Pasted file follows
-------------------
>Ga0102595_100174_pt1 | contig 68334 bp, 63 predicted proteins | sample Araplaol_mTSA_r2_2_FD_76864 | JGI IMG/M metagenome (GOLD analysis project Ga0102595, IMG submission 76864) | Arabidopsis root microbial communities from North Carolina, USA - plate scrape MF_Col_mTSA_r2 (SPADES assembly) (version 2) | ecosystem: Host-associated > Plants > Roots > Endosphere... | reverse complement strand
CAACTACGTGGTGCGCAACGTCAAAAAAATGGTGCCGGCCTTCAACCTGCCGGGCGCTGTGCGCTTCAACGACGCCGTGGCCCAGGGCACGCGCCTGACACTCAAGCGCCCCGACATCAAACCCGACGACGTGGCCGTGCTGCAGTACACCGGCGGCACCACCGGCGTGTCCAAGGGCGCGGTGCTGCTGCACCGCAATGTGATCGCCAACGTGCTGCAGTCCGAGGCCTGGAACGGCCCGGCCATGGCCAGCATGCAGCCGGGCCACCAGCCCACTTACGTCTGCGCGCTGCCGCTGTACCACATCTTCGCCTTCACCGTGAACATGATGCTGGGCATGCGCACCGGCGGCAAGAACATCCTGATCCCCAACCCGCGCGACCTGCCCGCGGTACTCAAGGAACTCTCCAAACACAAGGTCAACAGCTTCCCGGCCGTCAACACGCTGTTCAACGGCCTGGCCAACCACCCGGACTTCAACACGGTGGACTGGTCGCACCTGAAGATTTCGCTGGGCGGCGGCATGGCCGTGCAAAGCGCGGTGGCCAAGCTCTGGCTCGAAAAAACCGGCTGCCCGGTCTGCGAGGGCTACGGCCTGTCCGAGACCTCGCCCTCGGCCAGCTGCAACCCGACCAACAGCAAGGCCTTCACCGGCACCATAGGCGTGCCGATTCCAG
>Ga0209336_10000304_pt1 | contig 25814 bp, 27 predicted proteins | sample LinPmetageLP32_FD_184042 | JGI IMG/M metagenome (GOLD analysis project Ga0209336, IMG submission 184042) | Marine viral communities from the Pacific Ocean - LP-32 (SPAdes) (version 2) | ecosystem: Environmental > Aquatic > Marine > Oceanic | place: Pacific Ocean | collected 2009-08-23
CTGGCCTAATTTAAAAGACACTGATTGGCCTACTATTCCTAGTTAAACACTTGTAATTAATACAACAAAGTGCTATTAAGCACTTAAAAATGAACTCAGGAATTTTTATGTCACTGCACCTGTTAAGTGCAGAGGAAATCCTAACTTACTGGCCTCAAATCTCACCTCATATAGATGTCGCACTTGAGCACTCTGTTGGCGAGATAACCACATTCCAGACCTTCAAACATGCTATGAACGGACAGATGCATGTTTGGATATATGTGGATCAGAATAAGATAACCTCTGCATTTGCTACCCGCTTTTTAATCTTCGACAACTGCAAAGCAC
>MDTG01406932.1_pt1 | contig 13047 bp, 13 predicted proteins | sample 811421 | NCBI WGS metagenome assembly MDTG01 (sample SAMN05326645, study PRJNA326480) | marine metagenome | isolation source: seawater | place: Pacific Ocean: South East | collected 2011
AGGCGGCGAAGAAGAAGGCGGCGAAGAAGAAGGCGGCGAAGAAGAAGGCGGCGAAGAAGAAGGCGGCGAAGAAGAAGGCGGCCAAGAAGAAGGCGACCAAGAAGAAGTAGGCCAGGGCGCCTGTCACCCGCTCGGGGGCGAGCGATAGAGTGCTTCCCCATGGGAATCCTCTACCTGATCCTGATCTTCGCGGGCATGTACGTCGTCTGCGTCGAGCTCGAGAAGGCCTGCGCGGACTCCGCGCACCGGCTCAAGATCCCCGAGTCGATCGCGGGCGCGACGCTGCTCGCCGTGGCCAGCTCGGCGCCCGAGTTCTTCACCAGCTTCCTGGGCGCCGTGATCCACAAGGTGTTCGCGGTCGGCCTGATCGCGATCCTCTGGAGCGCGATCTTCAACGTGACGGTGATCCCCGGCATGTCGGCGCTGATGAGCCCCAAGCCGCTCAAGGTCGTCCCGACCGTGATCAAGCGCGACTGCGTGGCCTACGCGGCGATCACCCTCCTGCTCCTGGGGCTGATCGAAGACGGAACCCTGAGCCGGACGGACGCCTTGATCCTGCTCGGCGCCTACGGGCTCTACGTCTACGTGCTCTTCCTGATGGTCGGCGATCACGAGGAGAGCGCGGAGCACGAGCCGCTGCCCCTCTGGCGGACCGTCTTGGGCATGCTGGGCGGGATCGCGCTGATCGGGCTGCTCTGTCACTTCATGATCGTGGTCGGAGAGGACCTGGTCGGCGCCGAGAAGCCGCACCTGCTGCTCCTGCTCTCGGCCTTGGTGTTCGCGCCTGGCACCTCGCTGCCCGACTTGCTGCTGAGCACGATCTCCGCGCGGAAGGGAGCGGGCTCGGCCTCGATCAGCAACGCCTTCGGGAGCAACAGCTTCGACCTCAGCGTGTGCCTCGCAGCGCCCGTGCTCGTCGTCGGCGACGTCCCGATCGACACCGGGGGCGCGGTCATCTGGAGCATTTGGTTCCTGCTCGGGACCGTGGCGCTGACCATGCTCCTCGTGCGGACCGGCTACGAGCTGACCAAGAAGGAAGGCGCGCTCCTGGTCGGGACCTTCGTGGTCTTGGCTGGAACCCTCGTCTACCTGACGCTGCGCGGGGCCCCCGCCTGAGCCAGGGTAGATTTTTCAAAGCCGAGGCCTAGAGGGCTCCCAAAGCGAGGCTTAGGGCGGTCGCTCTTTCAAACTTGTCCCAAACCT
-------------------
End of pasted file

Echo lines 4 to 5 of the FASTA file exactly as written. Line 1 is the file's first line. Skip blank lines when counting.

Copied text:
CTGGCCTAATTTAAAAGACACTGATTGGCCTACTATTCCTAGTTAAACACTTGTAATTAATACAACAAAGTGCTATTAAGCACTTAAAAATGAACTCAGGAATTTTTATGTCACTGCACCTGTTAAGTGCAGAGGAAATCCTAACTTACTGGCCTCAAATCTCACCTCATATAGATGTCGCACTTGAGCACTCTGTTGGCGAGATAACCACATTCCAGACCTTCAAACATGCTATGAACGGACAGATGCATGTTTGGATATATGTGGATCAGAATAAGATAACCTCTGCATTTGCTACCCGCTTTTTAATCTTCGACAACTGCAAAGCAC
>MDTG01406932.1_pt1 | contig 13047 bp, 13 predicted proteins | sample 811421 | NCBI WGS metagenome assembly MDTG01 (sample SAMN05326645, study PRJNA326480) | marine metagenome | isolation source: seawater | place: Pacific Ocean: South East | collected 2011